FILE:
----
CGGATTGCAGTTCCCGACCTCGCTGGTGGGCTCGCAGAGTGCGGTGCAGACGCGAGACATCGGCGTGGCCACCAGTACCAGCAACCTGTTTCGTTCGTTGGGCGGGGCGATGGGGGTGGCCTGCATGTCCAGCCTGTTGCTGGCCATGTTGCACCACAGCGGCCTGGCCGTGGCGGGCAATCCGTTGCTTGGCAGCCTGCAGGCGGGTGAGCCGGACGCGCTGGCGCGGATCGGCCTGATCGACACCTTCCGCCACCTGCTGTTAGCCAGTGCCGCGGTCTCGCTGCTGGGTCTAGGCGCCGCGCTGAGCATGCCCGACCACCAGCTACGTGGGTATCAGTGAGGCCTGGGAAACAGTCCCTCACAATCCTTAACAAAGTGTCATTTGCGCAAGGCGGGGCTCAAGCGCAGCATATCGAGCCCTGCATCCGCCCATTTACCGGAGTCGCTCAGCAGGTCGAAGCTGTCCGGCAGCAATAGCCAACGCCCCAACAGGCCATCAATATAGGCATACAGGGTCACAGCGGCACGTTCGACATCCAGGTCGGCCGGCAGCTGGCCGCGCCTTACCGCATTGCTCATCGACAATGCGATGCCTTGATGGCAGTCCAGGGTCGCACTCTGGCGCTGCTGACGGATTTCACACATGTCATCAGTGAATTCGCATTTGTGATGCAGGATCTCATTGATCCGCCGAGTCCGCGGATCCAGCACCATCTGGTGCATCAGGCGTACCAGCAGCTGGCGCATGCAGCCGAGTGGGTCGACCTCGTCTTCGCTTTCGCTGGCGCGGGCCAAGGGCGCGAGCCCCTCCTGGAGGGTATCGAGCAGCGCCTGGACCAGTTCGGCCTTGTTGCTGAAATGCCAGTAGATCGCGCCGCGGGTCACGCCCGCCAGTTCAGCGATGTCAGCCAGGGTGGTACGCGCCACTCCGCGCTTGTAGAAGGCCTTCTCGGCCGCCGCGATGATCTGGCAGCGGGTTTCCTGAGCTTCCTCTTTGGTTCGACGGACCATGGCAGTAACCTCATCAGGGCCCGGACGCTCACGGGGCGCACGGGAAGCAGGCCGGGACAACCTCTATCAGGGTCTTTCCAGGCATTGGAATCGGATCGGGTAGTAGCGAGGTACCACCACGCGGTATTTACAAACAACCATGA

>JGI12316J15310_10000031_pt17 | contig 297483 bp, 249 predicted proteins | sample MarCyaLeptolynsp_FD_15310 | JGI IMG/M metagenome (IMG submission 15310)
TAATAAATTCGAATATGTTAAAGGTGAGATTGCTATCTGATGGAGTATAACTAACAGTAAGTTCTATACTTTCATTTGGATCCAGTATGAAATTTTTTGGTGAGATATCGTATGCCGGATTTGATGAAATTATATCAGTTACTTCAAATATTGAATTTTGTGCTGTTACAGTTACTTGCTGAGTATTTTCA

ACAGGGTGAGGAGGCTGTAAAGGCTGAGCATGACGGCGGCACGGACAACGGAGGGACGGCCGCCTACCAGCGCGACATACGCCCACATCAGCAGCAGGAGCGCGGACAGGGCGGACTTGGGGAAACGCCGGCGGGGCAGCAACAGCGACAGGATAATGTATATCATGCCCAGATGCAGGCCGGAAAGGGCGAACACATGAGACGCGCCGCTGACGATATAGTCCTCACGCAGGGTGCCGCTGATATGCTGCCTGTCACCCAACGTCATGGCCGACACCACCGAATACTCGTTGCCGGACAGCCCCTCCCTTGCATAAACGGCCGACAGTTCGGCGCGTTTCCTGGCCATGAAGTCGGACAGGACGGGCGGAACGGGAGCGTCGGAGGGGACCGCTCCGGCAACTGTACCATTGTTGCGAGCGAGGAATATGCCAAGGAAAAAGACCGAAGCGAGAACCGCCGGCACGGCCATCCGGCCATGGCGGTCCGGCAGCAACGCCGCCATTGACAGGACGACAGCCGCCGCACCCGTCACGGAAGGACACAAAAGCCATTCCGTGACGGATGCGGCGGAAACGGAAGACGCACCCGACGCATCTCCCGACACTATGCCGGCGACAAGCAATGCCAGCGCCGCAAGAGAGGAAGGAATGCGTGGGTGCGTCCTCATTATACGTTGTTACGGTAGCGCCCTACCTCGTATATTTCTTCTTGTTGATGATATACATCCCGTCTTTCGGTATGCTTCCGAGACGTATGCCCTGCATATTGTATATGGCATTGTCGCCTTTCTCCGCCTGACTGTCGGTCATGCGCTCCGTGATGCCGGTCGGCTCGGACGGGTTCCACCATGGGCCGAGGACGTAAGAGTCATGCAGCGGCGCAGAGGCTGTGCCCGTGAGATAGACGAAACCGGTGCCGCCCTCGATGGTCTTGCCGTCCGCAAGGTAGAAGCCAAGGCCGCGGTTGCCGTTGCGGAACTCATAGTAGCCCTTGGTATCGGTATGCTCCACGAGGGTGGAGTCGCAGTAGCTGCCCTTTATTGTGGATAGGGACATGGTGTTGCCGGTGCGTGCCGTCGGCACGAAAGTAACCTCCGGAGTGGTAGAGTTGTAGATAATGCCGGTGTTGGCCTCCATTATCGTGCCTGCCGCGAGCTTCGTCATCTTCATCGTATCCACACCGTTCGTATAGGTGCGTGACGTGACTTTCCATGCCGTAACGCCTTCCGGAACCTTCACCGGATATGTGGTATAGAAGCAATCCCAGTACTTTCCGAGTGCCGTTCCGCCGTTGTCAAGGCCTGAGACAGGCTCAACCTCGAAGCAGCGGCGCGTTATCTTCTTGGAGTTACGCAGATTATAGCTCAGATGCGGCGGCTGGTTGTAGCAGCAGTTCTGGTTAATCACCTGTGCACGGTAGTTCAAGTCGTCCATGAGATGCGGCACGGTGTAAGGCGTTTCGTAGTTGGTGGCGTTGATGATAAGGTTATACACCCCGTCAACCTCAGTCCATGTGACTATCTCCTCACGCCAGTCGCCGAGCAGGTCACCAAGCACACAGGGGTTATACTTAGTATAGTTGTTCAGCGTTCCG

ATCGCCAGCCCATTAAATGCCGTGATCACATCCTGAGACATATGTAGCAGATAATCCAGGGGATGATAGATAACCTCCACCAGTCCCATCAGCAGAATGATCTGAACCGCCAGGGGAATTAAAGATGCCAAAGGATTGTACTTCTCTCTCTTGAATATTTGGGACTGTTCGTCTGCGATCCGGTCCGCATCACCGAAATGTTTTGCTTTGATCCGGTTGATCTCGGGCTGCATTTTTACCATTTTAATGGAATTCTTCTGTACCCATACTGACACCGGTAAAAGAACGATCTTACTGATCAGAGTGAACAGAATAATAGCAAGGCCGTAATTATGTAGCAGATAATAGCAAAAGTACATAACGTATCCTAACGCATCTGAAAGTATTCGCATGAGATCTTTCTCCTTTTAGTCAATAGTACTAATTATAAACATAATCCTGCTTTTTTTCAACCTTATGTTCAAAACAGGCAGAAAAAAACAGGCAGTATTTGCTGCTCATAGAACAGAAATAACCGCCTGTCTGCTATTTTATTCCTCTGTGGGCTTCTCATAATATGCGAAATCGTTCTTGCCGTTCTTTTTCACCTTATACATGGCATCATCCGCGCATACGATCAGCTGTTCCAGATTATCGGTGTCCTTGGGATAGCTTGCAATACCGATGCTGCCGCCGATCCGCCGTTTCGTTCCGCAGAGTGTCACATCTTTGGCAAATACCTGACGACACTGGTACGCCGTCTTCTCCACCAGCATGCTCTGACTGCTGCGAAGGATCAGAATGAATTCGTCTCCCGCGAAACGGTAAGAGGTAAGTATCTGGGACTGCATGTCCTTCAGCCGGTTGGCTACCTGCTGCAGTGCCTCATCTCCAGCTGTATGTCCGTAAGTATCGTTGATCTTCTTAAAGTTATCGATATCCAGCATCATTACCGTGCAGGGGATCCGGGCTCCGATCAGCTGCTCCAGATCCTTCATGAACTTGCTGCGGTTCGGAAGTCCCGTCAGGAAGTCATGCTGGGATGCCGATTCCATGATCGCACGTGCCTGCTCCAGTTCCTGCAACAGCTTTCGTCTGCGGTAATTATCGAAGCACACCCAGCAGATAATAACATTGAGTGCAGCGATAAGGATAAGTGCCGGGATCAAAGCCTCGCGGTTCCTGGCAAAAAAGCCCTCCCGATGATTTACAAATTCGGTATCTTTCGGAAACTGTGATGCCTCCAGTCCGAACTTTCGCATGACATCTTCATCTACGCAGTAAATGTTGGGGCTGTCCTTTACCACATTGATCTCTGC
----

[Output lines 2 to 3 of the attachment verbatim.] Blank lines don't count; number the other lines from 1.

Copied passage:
>JGI12316J15310_10000031_pt17 | contig 297483 bp, 249 predicted proteins | sample MarCyaLeptolynsp_FD_15310 | JGI IMG/M metagenome (IMG submission 15310)
TAATAAATTCGAATATGTTAAAGGTGAGATTGCTATCTGATGGAGTATAACTAACAGTAAGTTCTATACTTTCATTTGGATCCAGTATGAAATTTTTTGGTGAGATATCGTATGCCGGATTTGATGAAATTATATCAGTTACTTCAAATATTGAATTTTGTGCTGTTACAGTTACTTGCTGAGTATTTTCA